a note to those who would automate their rejection notices

    > of the foundational principles which made the internet
    > possible and which made it different from alternatives such as
    > OSI, very few remain.

Would SPF <http://spf.pobox.com/> be a bit less destructive than many
other proposals to counter "trivial forgery".

No. Nor will Yahoo's recently announced technology make any real difference.
Preventing forgery is a way of protecting domain names as "service marks" and
also ensuring that your own or your customers' non-spam output isn't snared
in a bunch of false-positive trappery. But it won't stop or even slow the
rate at which spam is sent or is received. Spammers still lie, but they are
no longer as dumb as fence posts, and they can register throw-away domains
whose crypto-authenticity is completely valid, even in the presence of wide
scale wormspoor-proxy usage.

It could be that I'm just especially irritable this year, or it could be that
the reinvention frequency of bad ideas really is growing at the same rate as
the internet's population.

I no longer think that E-mail as we know it will survive. But I would be
less irritable about it if the people who keep proposing to "save" it would
(a) do their homework, (b) assume that spammers are going to try to adapt,
and (c) think about the side effects of the tools they deploy. This is
information warfare. "Warfare." You aren't fighting the terrain or the
elements or some mindless bacteria. You're fighting other humans, and they
are armed, committed, dangerous, and adaptive. In that light, I look at
things like Bayesian filters or Vipul's Razor and I wonder, why is the "D"
in Vern's DCC (see www.rhyolite.com/dcc) so difficult to predict a need for?

(Y'all already know my views on relay-probing without spam-in-hand, but the
tie-in here is "how can you fight spam if your principles aren't different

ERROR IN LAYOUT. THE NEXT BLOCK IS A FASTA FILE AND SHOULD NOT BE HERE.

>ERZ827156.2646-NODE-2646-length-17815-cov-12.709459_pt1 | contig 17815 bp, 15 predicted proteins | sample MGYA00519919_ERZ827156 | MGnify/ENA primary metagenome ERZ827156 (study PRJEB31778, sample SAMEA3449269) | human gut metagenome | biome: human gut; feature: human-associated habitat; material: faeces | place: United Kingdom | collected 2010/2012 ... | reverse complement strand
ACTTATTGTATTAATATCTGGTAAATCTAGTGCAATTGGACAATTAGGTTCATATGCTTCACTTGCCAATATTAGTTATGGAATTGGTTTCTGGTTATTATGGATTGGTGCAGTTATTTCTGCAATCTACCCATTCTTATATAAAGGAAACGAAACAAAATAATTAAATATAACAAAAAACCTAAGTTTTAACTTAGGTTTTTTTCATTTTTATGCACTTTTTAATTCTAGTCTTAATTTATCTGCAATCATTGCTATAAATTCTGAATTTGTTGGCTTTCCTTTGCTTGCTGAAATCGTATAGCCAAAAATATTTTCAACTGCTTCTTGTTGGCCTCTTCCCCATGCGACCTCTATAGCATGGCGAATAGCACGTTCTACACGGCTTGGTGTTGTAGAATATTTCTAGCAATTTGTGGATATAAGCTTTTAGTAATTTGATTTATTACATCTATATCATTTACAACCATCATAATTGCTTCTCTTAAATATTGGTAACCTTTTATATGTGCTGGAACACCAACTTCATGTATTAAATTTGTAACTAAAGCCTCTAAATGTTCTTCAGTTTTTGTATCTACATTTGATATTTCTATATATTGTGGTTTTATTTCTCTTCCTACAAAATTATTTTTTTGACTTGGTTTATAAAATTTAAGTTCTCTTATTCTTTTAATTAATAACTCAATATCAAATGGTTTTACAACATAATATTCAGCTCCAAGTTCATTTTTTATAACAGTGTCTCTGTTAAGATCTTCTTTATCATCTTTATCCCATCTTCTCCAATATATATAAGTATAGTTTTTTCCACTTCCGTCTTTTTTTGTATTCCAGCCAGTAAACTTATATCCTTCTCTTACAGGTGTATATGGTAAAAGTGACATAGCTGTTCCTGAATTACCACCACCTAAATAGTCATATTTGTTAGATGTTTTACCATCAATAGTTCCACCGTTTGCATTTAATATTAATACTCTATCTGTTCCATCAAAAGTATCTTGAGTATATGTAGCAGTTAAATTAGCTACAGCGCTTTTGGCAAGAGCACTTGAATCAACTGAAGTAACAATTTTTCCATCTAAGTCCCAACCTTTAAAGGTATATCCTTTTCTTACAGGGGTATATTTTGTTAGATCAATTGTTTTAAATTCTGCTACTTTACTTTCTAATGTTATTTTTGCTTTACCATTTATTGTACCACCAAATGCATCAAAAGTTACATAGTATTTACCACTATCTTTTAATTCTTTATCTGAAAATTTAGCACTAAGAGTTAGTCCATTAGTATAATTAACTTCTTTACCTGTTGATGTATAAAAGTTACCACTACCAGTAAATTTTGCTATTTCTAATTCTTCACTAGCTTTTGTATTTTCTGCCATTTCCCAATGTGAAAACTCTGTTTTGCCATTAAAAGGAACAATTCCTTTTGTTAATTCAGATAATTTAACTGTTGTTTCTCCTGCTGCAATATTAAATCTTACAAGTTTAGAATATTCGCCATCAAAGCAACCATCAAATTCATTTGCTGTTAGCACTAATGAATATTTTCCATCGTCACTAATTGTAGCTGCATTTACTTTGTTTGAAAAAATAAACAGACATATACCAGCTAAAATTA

from the people you're fighting? where exactly do you think it will end?")

Anyway, I hope folks will stop sending automated rejection notices to domains
who were not involved, other than by forgery, in the transmission of a virus
or spam. In other words, there's relevant operational content in this thread,
and when "fighting" spam it would be reasonable to avoid hurting uninvolved
third parties. AOL, please listen.

Cox in particular was doing this until recently (we got their attention rather
quickly after blacklisting their main mail servers). We were being joe jobbed
badly, and cox's mail servers were generating massive amounts of bounces per
minute, and out of all the bounces, cox was generating the most (at least 3/4
of them)

The result was that each one of their mail servers (more then a dozen) was
sending one bounce per connection, and launching anywhere between 5-12
connections at a time, then reconnecting right away after sending the single
bounce and disconnecting. We quickly ran out of connection slots on both the
primary and secondary mail spoolers, leaving us unable to get incoming mail
until we firewalled out cox's mail servers.

One would think, if your going to run a cluster of mail servers to handle your
mail, that you would rate limit your bounces so that people (like myself) who
can't afford to have a dozen or more heavy duty mail servers don't end up
getting DoS'd by your mail server's ability to pump out millions of messages
per hour.

Someone said on one of the newsgroups, "Well, maybe they setup their system
correctly, and don't see a need to change something that works." The problem
is, theres a difference between properly configuring a mail server and
responsibly configuring a mail server. When you responsibly configure a mail
server, you take into account OTHER people's systems and how THEY will be able
to deal with your server.

Part of the issue comes with when you accept a mail, then bounce afterwards,
instead of just bouncing after RCPT TO: or DATA. When you delay the bounce,
you will generate a bounce to the From: address, even if it is forged. When
you outright reject the message, you pretty much reduce the risk of that
happening by far, as the sending server will see that the message was
rejected, and hopefully move on. Now, this works with open proxies, but not
with open relays. Do spammers use open relays much anymore? No, not really.
Why leave a trail back to yourself when you can hide completely?

AOL has _not_ done this to us though, we've seen maybe one or two bounces from
AOL's servers, but nothing even remotely close to what Cox is doing.

Just my thoughts, flame away :slight_smile: